A very effective way of getting back past-due child support payments made is for the driver’s license of the non-custodial parent to be revoked or suspended. Child support agencies can also withhold, suspend, or revoke the parent’s professional license (i.e., medical, legal, real estate broker, cosmetology). The same goes for a recreational license such as a fishing or hunting license.

Effects on Passports

If the amount of child support in arrears is at least $2,500, the parent’s information can be submitted to the Department of State, which can reject a passport being issued to the parent. Child support agencies can also get a federal warrant that gives the Department of State the power to revoke a passport and arrest the non-custodial parent when they return to the United States.

Report to Credit Reporting Agencies

When child support payments are reported late, child support agencies are required by federal law to report that to the three major credit bureaus (Experian, TransUnion, and Equifax) monthly. As a result, credit scores can take a major hit, making it difficult for them to obtain credit in the future.

Property Liens

If the payor owns real estate or other kinds of property, such as a vehicle, child support enforcement agencies can place a lien on that property. That means whoever placed a lien on that property has a claim on that property. So before it can be sold, the lien must be paid in full.

Are You Having Child Support Issues? Attorney Hunter Fowler Can Help 

Failure to pay child support in Tennessee can have severe consequences. If you are a non-custodial parent struggling to make child support payments, seeking legal advice and exploring your options is essential. It’s better to take proactive steps to address any financial difficulties rather than face the severe consequences of contempt of court.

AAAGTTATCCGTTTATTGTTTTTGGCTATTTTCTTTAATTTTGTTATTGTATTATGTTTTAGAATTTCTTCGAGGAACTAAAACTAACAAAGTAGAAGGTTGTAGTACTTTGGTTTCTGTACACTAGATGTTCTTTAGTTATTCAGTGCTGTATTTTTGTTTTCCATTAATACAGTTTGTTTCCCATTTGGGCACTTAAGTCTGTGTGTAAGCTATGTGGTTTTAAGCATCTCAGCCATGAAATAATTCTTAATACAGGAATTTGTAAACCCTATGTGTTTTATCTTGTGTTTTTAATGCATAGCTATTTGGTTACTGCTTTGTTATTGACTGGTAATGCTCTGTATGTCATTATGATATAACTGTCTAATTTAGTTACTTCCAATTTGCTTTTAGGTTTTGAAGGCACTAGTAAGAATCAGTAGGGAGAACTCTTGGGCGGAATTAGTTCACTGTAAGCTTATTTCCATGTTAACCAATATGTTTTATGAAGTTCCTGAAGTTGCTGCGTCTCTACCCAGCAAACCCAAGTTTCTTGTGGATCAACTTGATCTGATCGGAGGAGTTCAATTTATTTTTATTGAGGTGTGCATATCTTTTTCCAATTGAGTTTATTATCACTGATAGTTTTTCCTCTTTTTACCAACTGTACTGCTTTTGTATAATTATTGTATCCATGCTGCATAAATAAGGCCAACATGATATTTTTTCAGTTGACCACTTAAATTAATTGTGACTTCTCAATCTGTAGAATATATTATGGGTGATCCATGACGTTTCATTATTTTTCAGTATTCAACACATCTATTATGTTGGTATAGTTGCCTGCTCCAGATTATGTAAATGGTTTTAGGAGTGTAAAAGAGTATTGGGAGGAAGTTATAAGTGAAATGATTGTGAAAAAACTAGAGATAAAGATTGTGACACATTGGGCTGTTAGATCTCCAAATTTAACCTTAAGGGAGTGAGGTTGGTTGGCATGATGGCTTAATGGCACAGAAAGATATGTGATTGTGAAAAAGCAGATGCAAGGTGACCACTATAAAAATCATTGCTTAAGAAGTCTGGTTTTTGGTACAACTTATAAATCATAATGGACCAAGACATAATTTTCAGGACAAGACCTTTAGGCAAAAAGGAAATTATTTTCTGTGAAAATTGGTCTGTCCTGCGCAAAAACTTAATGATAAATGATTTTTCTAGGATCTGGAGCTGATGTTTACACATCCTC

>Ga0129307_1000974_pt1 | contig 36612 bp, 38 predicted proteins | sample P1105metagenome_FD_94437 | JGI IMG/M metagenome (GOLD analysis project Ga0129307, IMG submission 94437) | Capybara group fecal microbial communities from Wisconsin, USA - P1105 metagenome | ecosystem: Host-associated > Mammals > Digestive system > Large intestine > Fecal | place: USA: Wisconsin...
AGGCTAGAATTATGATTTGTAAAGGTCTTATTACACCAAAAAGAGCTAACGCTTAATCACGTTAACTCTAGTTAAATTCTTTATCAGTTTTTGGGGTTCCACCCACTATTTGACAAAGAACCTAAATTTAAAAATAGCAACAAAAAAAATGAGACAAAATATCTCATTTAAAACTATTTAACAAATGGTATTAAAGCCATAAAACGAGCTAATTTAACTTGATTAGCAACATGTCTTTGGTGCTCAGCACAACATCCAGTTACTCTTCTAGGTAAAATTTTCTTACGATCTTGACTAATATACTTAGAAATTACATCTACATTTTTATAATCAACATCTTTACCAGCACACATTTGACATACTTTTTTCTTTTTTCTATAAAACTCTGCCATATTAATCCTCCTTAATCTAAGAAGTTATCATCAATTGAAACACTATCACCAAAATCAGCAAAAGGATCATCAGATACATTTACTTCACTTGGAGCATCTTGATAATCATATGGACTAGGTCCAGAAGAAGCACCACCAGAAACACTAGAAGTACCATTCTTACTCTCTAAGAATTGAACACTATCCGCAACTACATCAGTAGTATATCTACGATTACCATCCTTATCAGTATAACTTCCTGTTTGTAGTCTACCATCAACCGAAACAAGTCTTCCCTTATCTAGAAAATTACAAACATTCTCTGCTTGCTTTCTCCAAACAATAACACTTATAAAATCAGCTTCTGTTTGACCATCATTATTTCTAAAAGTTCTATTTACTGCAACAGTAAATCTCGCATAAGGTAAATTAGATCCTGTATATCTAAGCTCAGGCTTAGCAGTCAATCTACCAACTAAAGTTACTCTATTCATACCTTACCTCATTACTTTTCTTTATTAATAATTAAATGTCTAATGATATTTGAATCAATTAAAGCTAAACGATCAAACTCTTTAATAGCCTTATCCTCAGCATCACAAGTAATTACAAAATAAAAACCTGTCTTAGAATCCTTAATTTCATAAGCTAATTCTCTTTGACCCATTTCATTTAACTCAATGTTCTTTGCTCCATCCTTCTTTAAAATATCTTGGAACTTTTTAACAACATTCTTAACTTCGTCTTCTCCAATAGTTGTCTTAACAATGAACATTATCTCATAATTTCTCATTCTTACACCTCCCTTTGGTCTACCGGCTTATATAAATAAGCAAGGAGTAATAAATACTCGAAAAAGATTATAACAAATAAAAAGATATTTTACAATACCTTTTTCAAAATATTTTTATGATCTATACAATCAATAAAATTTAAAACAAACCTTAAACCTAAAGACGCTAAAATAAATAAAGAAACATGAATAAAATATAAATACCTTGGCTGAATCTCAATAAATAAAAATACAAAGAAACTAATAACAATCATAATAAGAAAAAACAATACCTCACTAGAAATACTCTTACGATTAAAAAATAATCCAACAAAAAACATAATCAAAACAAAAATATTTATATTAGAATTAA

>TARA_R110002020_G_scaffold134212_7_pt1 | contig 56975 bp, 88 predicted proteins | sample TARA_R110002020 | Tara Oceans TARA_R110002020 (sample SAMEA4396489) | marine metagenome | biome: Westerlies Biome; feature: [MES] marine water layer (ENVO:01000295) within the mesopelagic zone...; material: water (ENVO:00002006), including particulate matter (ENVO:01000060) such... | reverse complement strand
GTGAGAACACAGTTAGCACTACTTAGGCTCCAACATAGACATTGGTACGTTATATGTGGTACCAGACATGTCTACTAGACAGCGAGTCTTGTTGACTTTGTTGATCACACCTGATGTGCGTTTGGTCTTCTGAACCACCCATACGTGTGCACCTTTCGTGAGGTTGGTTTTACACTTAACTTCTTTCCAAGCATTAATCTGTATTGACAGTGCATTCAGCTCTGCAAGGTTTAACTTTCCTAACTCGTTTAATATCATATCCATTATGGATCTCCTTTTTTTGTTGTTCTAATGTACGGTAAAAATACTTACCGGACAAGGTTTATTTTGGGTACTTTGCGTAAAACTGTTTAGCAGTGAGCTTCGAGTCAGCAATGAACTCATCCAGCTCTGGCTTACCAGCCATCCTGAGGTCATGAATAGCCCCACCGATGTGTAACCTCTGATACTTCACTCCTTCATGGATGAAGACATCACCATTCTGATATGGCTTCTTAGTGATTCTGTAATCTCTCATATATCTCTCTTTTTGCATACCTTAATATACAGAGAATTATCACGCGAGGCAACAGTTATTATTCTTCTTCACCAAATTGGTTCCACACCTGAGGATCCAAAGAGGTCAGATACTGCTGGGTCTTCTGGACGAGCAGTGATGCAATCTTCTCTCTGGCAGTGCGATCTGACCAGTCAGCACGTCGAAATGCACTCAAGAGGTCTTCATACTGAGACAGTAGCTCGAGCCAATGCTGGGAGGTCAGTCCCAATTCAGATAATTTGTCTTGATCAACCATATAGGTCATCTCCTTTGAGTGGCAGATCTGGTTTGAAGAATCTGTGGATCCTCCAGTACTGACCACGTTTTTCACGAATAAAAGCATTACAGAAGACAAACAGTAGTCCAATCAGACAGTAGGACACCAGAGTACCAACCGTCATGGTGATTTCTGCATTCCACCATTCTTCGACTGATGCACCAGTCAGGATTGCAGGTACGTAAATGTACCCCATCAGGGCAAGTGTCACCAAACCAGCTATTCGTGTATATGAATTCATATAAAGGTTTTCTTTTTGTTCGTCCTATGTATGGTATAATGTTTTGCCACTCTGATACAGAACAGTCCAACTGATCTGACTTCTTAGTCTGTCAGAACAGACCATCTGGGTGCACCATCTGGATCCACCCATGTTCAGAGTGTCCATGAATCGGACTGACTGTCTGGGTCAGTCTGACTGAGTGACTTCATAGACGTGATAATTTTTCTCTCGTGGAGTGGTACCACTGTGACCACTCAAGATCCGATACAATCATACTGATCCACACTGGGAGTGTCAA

It’s crucial to remember that child support is not just a legal obligation but also a moral obligation. Providing financial support to your child is essential to being a responsible parent and ensuring that your child’s needs are met and that they have the financial resources they need to thrive. In addition, by making timely and full child support payments, you can help provide for your child’s well-being and strengthen your relationship with your child.

Attorney Hunter Fowler knows you only want what’s best for your children. So whether you’re the custodial parent who has stopped receiving support payments, or the non-custodial parent who may be struggling to make support payments, Hunter can explain the laws surrounding your issue and help you find an outcome to serve everyone’s best interest.

Contact Attorney Hunter Fowler today to schedule a consultation.